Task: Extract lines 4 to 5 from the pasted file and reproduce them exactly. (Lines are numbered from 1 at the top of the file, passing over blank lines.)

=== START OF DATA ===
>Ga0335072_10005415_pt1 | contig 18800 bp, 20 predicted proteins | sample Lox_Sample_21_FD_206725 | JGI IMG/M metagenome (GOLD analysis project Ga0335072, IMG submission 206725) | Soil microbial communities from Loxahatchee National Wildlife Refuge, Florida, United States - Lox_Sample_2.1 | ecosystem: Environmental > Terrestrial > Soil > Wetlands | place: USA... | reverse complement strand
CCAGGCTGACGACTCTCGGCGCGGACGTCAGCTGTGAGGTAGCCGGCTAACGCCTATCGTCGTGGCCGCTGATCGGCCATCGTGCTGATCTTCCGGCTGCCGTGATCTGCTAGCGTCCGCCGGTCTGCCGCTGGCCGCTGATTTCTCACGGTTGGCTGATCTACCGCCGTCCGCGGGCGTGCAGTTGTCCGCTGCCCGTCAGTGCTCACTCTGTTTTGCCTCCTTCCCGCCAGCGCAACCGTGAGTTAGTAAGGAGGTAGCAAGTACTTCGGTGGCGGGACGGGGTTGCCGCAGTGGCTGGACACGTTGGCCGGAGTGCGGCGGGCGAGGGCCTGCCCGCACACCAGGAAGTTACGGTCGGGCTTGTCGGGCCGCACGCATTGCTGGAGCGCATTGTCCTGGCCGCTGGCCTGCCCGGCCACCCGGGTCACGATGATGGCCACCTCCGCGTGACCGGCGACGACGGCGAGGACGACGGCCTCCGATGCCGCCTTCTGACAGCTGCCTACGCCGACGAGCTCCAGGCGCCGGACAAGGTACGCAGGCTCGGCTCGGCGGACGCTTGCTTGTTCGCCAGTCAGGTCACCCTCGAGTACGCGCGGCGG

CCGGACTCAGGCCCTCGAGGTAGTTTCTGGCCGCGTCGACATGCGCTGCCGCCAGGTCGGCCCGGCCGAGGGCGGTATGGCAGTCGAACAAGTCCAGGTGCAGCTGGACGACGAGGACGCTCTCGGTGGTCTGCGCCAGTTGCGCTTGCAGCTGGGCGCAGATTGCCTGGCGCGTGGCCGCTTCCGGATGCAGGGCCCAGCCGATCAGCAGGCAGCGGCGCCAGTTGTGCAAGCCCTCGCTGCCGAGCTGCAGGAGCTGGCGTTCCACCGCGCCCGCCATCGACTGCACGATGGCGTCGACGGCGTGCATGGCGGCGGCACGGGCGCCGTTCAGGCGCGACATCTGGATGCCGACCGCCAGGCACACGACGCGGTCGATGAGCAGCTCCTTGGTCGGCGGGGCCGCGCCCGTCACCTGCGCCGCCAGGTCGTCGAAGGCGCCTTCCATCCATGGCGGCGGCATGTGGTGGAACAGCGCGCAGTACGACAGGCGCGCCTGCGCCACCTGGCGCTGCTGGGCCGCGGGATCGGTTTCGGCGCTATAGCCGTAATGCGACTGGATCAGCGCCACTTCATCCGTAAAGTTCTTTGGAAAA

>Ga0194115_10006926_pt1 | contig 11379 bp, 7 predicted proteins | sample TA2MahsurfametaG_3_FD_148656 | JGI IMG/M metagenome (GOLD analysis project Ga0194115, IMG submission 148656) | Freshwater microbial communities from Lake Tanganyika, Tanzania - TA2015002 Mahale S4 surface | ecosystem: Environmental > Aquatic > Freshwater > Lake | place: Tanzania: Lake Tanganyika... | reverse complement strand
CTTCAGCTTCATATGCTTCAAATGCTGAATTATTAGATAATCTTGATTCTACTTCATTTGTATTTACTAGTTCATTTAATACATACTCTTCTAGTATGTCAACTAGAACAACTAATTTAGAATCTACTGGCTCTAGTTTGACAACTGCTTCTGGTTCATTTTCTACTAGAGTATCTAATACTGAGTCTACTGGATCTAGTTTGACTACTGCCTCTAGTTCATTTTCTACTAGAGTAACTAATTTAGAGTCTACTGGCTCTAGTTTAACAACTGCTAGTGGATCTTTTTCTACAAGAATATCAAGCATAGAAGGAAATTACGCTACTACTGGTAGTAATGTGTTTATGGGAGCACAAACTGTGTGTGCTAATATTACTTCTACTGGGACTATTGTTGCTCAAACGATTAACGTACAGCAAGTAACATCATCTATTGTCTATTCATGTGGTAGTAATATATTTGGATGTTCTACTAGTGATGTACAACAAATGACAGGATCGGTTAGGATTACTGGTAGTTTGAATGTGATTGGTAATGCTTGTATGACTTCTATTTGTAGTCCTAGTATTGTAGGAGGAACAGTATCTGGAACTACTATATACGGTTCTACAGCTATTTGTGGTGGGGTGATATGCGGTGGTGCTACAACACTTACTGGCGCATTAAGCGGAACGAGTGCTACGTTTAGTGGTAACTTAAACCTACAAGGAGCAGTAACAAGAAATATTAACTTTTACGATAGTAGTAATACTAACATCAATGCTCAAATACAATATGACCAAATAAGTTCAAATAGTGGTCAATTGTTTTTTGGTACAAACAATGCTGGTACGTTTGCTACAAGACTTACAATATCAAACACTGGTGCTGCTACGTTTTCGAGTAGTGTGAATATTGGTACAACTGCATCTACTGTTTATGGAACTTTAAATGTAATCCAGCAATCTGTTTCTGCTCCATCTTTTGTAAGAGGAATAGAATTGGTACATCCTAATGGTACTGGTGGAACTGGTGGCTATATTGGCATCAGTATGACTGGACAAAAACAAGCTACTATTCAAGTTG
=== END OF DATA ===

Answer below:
>Ga0194115_10006926_pt1 | contig 11379 bp, 7 predicted proteins | sample TA2MahsurfametaG_3_FD_148656 | JGI IMG/M metagenome (GOLD analysis project Ga0194115, IMG submission 148656) | Freshwater microbial communities from Lake Tanganyika, Tanzania - TA2015002 Mahale S4 surface | ecosystem: Environmental > Aquatic > Freshwater > Lake | place: Tanzania: Lake Tanganyika... | reverse complement strand
CTTCAGCTTCATATGCTTCAAATGCTGAATTATTAGATAATCTTGATTCTACTTCATTTGTATTTACTAGTTCATTTAATACATACTCTTCTAGTATGTCAACTAGAACAACTAATTTAGAATCTACTGGCTCTAGTTTGACAACTGCTTCTGGTTCATTTTCTACTAGAGTATCTAATACTGAGTCTACTGGATCTAGTTTGACTACTGCCTCTAGTTCATTTTCTACTAGAGTAACTAATTTAGAGTCTACTGGCTCTAGTTTAACAACTGCTAGTGGATCTTTTTCTACAAGAATATCAAGCATAGAAGGAAATTACGCTACTACTGGTAGTAATGTGTTTATGGGAGCACAAACTGTGTGTGCTAATATTACTTCTACTGGGACTATTGTTGCTCAAACGATTAACGTACAGCAAGTAACATCATCTATTGTCTATTCATGTGGTAGTAATATATTTGGATGTTCTACTAGTGATGTACAACAAATGACAGGATCGGTTAGGATTACTGGTAGTTTGAATGTGATTGGTAATGCTTGTATGACTTCTATTTGTAGTCCTAGTATTGTAGGAGGAACAGTATCTGGAACTACTATATACGGTTCTACAGCTATTTGTGGTGGGGTGATATGCGGTGGTGCTACAACACTTACTGGCGCATTAAGCGGAACGAGTGCTACGTTTAGTGGTAACTTAAACCTACAAGGAGCAGTAACAAGAAATATTAACTTTTACGATAGTAGTAATACTAACATCAATGCTCAAATACAATATGACCAAATAAGTTCAAATAGTGGTCAATTGTTTTTTGGTACAAACAATGCTGGTACGTTTGCTACAAGACTTACAATATCAAACACTGGTGCTGCTACGTTTTCGAGTAGTGTGAATATTGGTACAACTGCATCTACTGTTTATGGAACTTTAAATGTAATCCAGCAATCTGTTTCTGCTCCATCTTTTGTAAGAGGAATAGAATTGGTACATCCTAATGGTACTGGTGGAACTGGTGGCTATATTGGCATCAGTATGACTGGACAAAAACAAGCTACTATTCAAGTTG